1 Have a little mercy on the poor men.
2 But the men are all wild after Miss Elliot.
3 He is one of the dullest young men that ever lived.
4 Like other great men under reverses, he added, with a smile.
5 You do believe that there is true attachment and constancy among men.
6 They played me a pitiful trick once: got away with some of my best men.
7 There are several odd-looking men walking about here, who, I am told, are sailors.
8 Their union, she believed, could not divide her more from other men, than their final separation.
9 There were many other men about him, many groups walking the same way, but there was no mistaking him.
10 If there is anything disagreeable going on men are always sure to get out of it, and Charles is as bad as any of them.
11 The Admiralty," he continued, "entertain themselves now and then, with sending a few hundred men to sea, in a ship not fit to be employed.
12 The navy, I think, who have done so much for us, have at least an equal claim with any other set of men, for all the comforts and all the privileges which any home can give.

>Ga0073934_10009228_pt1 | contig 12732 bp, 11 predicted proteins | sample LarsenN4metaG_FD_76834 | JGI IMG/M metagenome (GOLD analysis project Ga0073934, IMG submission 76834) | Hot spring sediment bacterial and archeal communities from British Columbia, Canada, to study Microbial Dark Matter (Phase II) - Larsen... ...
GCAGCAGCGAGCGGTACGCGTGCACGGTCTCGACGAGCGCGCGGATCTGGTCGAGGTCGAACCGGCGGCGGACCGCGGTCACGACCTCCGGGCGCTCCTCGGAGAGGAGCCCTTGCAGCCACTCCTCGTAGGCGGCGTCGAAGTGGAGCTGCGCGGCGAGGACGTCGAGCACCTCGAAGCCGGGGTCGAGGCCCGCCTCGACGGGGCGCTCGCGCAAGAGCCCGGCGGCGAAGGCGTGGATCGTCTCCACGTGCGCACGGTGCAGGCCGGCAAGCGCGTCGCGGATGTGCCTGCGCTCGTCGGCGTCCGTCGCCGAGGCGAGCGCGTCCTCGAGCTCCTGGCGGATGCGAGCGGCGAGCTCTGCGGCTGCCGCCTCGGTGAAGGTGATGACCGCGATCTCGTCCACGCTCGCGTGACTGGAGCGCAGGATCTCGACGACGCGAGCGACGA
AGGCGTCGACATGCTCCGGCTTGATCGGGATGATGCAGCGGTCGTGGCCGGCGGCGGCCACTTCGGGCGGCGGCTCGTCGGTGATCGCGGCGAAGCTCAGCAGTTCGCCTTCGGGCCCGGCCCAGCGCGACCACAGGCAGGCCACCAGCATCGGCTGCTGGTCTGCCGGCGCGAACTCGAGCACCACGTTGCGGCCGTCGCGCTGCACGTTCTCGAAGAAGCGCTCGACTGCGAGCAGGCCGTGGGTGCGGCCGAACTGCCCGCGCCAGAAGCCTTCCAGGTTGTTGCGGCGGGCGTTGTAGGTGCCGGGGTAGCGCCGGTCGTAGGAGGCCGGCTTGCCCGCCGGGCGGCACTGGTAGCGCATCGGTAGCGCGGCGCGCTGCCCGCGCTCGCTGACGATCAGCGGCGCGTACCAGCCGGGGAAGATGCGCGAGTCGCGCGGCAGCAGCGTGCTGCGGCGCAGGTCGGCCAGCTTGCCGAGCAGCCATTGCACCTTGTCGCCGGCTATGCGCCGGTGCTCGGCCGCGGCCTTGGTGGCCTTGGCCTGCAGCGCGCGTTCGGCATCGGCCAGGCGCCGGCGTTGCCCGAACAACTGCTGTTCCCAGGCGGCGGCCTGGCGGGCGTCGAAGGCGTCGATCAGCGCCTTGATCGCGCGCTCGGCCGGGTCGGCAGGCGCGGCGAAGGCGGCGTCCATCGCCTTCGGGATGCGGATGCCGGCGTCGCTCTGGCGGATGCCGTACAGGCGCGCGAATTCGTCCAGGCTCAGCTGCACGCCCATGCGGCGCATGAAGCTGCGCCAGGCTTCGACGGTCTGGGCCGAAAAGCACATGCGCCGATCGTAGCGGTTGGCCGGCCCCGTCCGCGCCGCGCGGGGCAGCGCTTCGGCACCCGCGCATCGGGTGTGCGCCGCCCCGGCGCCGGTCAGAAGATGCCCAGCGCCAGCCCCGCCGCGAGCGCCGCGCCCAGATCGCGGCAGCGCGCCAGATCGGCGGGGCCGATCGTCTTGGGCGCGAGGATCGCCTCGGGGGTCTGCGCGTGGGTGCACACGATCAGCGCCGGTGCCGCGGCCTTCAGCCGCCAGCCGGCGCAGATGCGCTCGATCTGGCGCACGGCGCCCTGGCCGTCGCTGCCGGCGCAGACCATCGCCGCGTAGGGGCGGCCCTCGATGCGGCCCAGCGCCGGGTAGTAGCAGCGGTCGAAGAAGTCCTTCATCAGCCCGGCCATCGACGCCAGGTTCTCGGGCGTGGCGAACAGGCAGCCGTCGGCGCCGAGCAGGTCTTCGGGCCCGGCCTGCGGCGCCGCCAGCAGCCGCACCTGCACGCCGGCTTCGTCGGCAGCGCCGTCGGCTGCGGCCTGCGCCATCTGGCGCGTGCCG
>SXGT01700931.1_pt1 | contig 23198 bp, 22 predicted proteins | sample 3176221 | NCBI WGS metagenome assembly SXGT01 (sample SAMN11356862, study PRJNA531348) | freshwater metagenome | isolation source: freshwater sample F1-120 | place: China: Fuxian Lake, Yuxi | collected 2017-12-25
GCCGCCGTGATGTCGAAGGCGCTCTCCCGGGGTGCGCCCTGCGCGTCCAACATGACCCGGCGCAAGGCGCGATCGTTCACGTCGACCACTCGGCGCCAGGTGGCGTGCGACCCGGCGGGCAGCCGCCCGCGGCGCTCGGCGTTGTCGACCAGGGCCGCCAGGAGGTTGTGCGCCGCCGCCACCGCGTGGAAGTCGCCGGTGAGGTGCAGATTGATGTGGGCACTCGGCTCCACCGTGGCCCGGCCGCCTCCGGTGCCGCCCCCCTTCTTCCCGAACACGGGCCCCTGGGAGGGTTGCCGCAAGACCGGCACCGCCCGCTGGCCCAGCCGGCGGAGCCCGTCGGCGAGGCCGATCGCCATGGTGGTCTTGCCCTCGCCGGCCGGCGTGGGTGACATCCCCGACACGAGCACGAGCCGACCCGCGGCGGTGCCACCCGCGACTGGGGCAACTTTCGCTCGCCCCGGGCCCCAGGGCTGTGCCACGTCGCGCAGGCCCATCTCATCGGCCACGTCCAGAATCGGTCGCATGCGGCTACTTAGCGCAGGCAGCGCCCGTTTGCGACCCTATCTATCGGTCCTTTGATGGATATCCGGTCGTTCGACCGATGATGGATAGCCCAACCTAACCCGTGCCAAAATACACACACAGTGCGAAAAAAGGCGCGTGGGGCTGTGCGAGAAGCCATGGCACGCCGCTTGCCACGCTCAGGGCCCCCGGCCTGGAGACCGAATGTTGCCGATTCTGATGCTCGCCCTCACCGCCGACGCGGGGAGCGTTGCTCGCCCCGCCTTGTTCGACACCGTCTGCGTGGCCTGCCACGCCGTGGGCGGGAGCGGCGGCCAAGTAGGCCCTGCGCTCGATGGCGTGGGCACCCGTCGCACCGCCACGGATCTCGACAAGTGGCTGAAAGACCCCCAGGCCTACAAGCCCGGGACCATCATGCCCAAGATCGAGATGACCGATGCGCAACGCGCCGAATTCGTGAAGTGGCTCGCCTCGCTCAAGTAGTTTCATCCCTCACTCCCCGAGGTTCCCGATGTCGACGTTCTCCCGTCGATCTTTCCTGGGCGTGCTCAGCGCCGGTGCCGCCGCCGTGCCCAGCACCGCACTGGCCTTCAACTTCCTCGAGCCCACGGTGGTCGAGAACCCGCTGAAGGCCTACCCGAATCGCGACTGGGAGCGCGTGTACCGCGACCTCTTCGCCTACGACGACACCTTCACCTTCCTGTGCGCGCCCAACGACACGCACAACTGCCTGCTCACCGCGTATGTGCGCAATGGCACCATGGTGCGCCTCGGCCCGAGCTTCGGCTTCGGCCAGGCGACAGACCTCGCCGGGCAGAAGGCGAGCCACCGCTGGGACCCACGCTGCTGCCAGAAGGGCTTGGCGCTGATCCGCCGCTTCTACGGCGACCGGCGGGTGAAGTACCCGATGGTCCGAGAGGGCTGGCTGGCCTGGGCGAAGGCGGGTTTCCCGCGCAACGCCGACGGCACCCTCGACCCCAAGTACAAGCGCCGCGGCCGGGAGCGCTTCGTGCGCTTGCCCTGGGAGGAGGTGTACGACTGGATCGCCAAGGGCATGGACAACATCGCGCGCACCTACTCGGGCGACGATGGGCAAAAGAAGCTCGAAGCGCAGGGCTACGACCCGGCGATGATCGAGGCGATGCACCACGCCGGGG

13 Before Sir Walter had reached this point, Anne's eyes had caught the right direction, and distinguished Captain Wentworth standing among a cluster of men at a little distance.
14 Mr and Mrs Musgrove, either from seeing little, or from an entire confidence in the discretion of both their daughters, and of all the young men who came near them, seemed to leave everything to take its chance.
15 The park would be open to him of course, and few navy officers, or men of any other description, can have had such a range; but what restrictions I might impose on the use of the pleasure-grounds, is another thing.
16 But he was careless and immethodical, like other men, about those things; and when I came to examine his papers, I found it with others still more trivial, from different people scattered here and there, while many letters and memorandums of real importance had been destroyed.
17 First, as being the means of bringing persons of obscure birth into undue distinction, and raising men to honours which their fathers and grandfathers never dreamt of; and secondly, as it cuts up a man's youth and vigour most horribly; a sailor grows old sooner than any other man.